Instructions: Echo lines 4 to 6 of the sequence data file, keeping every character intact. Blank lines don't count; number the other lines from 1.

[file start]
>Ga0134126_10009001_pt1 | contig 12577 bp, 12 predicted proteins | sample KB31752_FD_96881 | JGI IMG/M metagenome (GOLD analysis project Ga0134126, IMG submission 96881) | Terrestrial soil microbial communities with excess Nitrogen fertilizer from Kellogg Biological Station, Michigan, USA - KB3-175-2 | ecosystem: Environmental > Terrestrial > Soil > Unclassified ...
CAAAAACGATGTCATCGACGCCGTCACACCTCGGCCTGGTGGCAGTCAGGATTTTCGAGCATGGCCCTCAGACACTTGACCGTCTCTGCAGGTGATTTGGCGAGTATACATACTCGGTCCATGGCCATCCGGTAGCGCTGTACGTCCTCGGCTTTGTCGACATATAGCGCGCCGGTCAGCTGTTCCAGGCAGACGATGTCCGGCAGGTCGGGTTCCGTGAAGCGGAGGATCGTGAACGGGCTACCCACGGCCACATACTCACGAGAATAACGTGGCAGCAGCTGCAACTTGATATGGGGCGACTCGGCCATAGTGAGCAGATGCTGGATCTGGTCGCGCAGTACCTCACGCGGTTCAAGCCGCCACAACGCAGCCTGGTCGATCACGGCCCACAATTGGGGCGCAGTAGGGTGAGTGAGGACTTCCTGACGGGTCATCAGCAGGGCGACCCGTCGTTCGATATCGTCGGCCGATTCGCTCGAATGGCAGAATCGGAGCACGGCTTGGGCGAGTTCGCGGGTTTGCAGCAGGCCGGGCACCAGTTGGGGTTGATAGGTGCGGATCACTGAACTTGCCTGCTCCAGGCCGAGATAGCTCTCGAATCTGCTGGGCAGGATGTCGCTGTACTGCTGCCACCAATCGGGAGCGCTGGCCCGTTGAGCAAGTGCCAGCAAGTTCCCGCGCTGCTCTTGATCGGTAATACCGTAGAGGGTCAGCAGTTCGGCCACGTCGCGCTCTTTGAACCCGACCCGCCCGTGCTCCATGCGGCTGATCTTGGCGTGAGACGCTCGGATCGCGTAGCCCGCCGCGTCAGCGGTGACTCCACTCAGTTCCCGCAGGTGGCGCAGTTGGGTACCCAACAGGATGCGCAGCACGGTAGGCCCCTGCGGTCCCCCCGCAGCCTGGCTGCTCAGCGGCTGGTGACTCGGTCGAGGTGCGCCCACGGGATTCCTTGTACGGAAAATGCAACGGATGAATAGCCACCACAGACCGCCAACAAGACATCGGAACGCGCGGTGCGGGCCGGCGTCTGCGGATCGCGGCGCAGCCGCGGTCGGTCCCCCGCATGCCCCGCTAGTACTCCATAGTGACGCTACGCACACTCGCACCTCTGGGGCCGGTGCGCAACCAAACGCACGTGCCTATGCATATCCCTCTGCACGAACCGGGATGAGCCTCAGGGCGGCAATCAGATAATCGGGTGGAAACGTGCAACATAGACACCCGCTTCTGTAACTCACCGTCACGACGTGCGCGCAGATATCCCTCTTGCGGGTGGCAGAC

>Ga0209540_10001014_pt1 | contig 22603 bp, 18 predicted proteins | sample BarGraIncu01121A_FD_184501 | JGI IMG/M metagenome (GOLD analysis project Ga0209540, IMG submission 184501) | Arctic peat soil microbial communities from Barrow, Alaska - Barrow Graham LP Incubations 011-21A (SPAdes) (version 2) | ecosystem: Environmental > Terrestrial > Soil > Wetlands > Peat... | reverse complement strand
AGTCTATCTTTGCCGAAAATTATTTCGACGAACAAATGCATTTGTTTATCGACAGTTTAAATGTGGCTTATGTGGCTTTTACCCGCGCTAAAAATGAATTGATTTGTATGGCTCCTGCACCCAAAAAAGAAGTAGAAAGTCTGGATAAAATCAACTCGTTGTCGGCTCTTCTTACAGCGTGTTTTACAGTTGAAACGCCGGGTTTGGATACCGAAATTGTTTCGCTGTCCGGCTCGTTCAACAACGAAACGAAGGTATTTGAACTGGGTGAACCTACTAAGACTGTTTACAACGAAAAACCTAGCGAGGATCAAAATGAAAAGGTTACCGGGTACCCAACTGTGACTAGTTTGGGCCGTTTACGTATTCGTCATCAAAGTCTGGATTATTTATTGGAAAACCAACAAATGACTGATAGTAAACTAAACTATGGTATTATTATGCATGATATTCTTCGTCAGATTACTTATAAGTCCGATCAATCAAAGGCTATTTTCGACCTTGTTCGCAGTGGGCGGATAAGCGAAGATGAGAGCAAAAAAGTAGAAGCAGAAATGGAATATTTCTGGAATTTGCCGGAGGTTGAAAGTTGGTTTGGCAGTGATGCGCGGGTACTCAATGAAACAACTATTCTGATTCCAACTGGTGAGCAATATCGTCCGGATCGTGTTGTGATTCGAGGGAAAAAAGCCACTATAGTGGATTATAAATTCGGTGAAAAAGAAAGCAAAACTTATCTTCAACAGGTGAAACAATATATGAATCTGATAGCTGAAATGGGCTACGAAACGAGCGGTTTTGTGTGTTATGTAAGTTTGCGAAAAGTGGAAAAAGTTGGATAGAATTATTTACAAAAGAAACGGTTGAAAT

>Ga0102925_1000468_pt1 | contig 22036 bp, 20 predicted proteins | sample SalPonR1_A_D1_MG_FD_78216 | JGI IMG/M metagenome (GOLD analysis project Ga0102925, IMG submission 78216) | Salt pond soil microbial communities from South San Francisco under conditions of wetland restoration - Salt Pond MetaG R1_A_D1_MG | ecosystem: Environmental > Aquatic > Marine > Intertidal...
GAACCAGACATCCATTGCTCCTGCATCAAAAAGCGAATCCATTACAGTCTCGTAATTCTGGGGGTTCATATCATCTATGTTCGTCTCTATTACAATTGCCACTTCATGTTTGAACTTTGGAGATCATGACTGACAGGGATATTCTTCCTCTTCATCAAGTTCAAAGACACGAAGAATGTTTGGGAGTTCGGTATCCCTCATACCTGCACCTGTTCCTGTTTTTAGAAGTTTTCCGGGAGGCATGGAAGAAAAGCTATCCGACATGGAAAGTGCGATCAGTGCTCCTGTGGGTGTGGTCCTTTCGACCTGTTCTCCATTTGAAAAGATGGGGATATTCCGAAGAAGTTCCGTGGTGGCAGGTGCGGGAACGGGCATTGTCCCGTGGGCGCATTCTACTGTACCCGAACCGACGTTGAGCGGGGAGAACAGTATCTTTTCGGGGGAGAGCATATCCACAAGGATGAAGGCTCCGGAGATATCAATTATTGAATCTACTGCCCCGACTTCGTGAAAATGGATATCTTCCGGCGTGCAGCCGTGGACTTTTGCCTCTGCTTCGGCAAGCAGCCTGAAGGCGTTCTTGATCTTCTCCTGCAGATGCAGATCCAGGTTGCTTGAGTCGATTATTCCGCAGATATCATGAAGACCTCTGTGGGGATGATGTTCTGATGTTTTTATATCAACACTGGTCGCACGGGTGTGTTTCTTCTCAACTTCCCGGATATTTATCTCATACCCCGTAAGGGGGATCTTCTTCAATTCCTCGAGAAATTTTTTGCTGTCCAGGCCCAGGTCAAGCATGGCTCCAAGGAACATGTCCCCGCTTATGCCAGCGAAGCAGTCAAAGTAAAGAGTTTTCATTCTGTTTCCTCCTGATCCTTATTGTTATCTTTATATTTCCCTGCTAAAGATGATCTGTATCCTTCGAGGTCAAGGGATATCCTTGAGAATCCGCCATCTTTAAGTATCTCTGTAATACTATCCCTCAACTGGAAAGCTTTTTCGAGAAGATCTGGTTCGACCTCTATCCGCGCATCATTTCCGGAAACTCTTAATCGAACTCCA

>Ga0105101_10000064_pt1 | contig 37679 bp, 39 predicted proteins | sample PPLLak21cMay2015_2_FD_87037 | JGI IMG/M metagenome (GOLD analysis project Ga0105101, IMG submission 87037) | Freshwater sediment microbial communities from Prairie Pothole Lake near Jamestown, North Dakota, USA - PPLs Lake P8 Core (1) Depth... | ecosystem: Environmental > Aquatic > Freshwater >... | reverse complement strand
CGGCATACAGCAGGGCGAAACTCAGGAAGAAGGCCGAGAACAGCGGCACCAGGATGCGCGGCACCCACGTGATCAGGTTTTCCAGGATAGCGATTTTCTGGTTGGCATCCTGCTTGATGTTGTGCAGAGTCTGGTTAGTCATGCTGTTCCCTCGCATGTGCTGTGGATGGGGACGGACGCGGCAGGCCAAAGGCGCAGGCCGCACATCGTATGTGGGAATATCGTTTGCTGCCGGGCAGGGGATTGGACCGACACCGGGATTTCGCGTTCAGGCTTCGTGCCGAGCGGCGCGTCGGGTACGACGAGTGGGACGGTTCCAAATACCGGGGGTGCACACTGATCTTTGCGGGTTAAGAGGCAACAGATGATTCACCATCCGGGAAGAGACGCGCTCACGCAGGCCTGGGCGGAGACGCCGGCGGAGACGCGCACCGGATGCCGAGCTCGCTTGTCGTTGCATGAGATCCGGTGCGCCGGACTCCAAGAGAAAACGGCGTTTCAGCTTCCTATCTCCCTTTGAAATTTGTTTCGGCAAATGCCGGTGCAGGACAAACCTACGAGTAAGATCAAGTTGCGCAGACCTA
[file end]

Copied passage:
AGTCTATCTTTGCCGAAAATTATTTCGACGAACAAATGCATTTGTTTATCGACAGTTTAAATGTGGCTTATGTGGCTTTTACCCGCGCTAAAAATGAATTGATTTGTATGGCTCCTGCACCCAAAAAAGAAGTAGAAAGTCTGGATAAAATCAACTCGTTGTCGGCTCTTCTTACAGCGTGTTTTACAGTTGAAACGCCGGGTTTGGATACCGAAATTGTTTCGCTGTCCGGCTCGTTCAACAACGAAACGAAGGTATTTGAACTGGGTGAACCTACTAAGACTGTTTACAACGAAAAACCTAGCGAGGATCAAAATGAAAAGGTTACCGGGTACCCAACTGTGACTAGTTTGGGCCGTTTACGTATTCGTCATCAAAGTCTGGATTATTTATTGGAAAACCAACAAATGACTGATAGTAAACTAAACTATGGTATTATTATGCATGATATTCTTCGTCAGATTACTTATAAGTCCGATCAATCAAAGGCTATTTTCGACCTTGTTCGCAGTGGGCGGATAAGCGAAGATGAGAGCAAAAAAGTAGAAGCAGAAATGGAATATTTCTGGAATTTGCCGGAGGTTGAAAGTTGGTTTGGCAGTGATGCGCGGGTACTCAATGAAACAACTATTCTGATTCCAACTGGTGAGCAATATCGTCCGGATCGTGTTGTGATTCGAGGGAAAAAAGCCACTATAGTGGATTATAAATTCGGTGAAAAAGAAAGCAAAACTTATCTTCAACAGGTGAAACAATATATGAATCTGATAGCTGAAATGGGCTACGAAACGAGCGGTTTTGTGTGTTATGTAAGTTTGCGAAAAGTGGAAAAAGTTGGATAGAATTATTTACAAAAGAAACGGTTGAAAT

>Ga0102925_1000468_pt1 | contig 22036 bp, 20 predicted proteins | sample SalPonR1_A_D1_MG_FD_78216 | JGI IMG/M metagenome (GOLD analysis project Ga0102925, IMG submission 78216) | Salt pond soil microbial communities from South San Francisco under conditions of wetland restoration - Salt Pond MetaG R1_A_D1_MG | ecosystem: Environmental > Aquatic > Marine > Intertidal...
GAACCAGACATCCATTGCTCCTGCATCAAAAAGCGAATCCATTACAGTCTCGTAATTCTGGGGGTTCATATCATCTATGTTCGTCTCTATTACAATTGCCACTTCATGTTTGAACTTTGGAGATCATGACTGACAGGGATATTCTTCCTCTTCATCAAGTTCAAAGACACGAAGAATGTTTGGGAGTTCGGTATCCCTCATACCTGCACCTGTTCCTGTTTTTAGAAGTTTTCCGGGAGGCATGGAAGAAAAGCTATCCGACATGGAAAGTGCGATCAGTGCTCCTGTGGGTGTGGTCCTTTCGACCTGTTCTCCATTTGAAAAGATGGGGATATTCCGAAGAAGTTCCGTGGTGGCAGGTGCGGGAACGGGCATTGTCCCGTGGGCGCATTCTACTGTACCCGAACCGACGTTGAGCGGGGAGAACAGTATCTTTTCGGGGGAGAGCATATCCACAAGGATGAAGGCTCCGGAGATATCAATTATTGAATCTACTGCCCCGACTTCGTGAAAATGGATATCTTCCGGCGTGCAGCCGTGGACTTTTGCCTCTGCTTCGGCAAGCAGCCTGAAGGCGTTCTTGATCTTCTCCTGCAGATGCAGATCCAGGTTGCTTGAGTCGATTATTCCGCAGATATCATGAAGACCTCTGTGGGGATGATGTTCTGATGTTTTTATATCAACACTGGTCGCACGGGTGTGTTTCTTCTCAACTTCCCGGATATTTATCTCATACCCCGTAAGGGGGATCTTCTTCAATTCCTCGAGAAATTTTTTGCTGTCCAGGCCCAGGTCAAGCATGGCTCCAAGGAACATGTCCCCGCTTATGCCAGCGAAGCAGTCAAAGTAAAGAGTTTTCATTCTGTTTCCTCCTGATCCTTATTGTTATCTTTATATTTCCCTGCTAAAGATGATCTGTATCCTTCGAGGTCAAGGGATATCCTTGAGAATCCGCCATCTTTAAGTATCTCTGTAATACTATCCCTCAACTGGAAAGCTTTTTCGAGAAGATCTGGTTCGACCTCTATCCGCGCATCATTTCCGGAAACTCTTAATCGAACTCCA